By Peter J. Smith

BOSTON, August 16, 2007 ( – Former Massachusetts governor Mitt Romney has thrown his endorsement behind a human life amendment, an important clarification of the presidential hopeful’s pro-life position as he bids for the Republican nomination.

Romney made the choice to abandon his earlier rejection of the human life amendment as he poured money and energy into winning the Ames caucus in Iowa, where Republican voters run strongly social conservative.

“I do support the Republican platform and I do support that big part of the Republican platform, and I am pro-life,” Romney said during an August 6 Republican debate, when asked whether he affirmed the human life amendment, a key part of the 2004 Republican pro-life platform that was written by his pro-life advisor James Bopp,Jr..

The human life amendment intends to change the US Constitution by expanding 14th Amendment protections – such as due process and equal protection clauses – to include unborn children. Such an amendment would ban abortions nationwide and repeal the 1973 Roe v. Wade decision.

However the Associated Press reports that Romney later qualified his support for a human life amendment. According to the AP, Romney said his advisor Bopp had told him “there are a wide range of possible human life amendments” ranging from a total ban on abortion to an amendment that let states make the decision. On top of that, getting both houses of Congress and 38 out of 50 states to support a constitutional amendment, Bopp told him, “is just not realistic.”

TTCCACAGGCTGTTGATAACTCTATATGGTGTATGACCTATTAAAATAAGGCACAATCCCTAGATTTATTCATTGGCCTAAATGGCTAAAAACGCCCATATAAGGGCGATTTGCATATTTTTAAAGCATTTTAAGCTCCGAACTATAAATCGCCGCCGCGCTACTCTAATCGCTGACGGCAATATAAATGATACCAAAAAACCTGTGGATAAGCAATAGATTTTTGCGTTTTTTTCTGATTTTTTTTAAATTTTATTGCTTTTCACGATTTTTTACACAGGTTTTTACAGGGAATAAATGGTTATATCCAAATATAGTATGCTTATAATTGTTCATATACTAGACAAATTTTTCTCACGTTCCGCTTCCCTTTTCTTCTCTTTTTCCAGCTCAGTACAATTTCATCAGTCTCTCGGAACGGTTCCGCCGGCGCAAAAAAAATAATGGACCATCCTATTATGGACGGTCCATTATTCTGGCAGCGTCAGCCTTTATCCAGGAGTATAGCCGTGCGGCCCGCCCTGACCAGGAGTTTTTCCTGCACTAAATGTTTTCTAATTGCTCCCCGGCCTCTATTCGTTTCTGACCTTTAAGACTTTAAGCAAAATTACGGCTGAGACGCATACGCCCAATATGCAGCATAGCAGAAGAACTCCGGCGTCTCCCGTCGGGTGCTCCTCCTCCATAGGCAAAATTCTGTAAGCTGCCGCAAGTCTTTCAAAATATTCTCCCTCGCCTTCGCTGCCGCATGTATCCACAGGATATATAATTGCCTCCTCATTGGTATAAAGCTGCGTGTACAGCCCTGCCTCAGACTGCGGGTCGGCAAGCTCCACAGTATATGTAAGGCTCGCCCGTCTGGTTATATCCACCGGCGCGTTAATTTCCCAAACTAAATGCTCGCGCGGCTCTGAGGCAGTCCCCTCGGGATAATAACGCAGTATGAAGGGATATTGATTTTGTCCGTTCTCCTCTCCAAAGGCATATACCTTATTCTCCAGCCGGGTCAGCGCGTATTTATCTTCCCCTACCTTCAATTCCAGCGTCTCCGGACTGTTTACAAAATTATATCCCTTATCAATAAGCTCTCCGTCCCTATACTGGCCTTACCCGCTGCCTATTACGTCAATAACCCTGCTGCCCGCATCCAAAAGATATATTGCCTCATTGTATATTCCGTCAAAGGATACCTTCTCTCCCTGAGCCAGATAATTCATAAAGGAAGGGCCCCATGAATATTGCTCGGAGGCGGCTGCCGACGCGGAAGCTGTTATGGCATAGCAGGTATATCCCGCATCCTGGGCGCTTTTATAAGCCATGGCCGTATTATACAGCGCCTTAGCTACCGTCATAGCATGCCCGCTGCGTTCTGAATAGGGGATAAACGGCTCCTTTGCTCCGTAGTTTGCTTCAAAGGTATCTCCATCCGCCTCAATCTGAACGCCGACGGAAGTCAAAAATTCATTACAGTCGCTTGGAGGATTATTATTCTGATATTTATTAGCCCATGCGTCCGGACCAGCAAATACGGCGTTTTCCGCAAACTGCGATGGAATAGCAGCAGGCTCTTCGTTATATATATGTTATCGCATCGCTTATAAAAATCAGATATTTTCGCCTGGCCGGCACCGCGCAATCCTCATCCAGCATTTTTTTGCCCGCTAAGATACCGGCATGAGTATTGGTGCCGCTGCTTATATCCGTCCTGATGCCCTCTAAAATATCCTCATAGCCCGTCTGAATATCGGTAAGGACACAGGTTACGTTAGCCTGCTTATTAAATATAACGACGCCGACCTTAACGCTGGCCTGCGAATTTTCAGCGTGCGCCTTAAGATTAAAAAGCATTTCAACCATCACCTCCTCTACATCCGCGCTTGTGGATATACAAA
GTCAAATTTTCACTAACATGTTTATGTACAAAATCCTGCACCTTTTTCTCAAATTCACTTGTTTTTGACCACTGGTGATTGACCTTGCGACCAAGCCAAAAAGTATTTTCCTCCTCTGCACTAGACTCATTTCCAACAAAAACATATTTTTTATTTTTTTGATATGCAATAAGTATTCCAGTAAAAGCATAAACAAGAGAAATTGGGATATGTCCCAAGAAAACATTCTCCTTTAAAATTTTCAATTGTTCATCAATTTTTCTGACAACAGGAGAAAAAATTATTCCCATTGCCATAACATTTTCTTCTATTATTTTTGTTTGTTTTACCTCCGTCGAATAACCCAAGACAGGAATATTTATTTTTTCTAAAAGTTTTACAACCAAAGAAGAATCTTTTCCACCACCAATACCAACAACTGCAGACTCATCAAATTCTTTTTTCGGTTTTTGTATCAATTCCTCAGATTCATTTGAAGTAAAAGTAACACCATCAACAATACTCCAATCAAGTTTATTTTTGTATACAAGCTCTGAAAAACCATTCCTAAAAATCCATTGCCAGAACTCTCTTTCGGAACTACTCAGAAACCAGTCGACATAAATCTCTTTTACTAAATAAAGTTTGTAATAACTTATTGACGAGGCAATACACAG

Romney said he prefers a strategy of appointing strict constitutionalist judges, who might overturn Roe v. Wade, and allow the states to decide their policy regarding abortion. However, qualifying his support for the human life amendment would seem an unwise political move for Romney, who is trying to gain the trust of social conservatives skeptical of his pro-life conversion. President Bush also gave support to the amendment to win the GOP nomination.

Romney’s 2005 pro-life conversion has been subject to scrutiny by pro-life advocates, including Republican presidential candidate and senator Sam Brownback, who say Romney’s post-conversion actions do not demonstrate a true pro-life conviction. Romney approved in 2006 the Massachusetts health care plan that included taxpayer funding for abortions. In a 2005 Boston Globe editorial Romney also came out in favor of supporting stem-cell research on “surplus embryos from in-vitro fertilization.”

Hounded by the abortion question, Romney recently told reporters: “I’m pro-life; it would be great if we could just leave it at that.”

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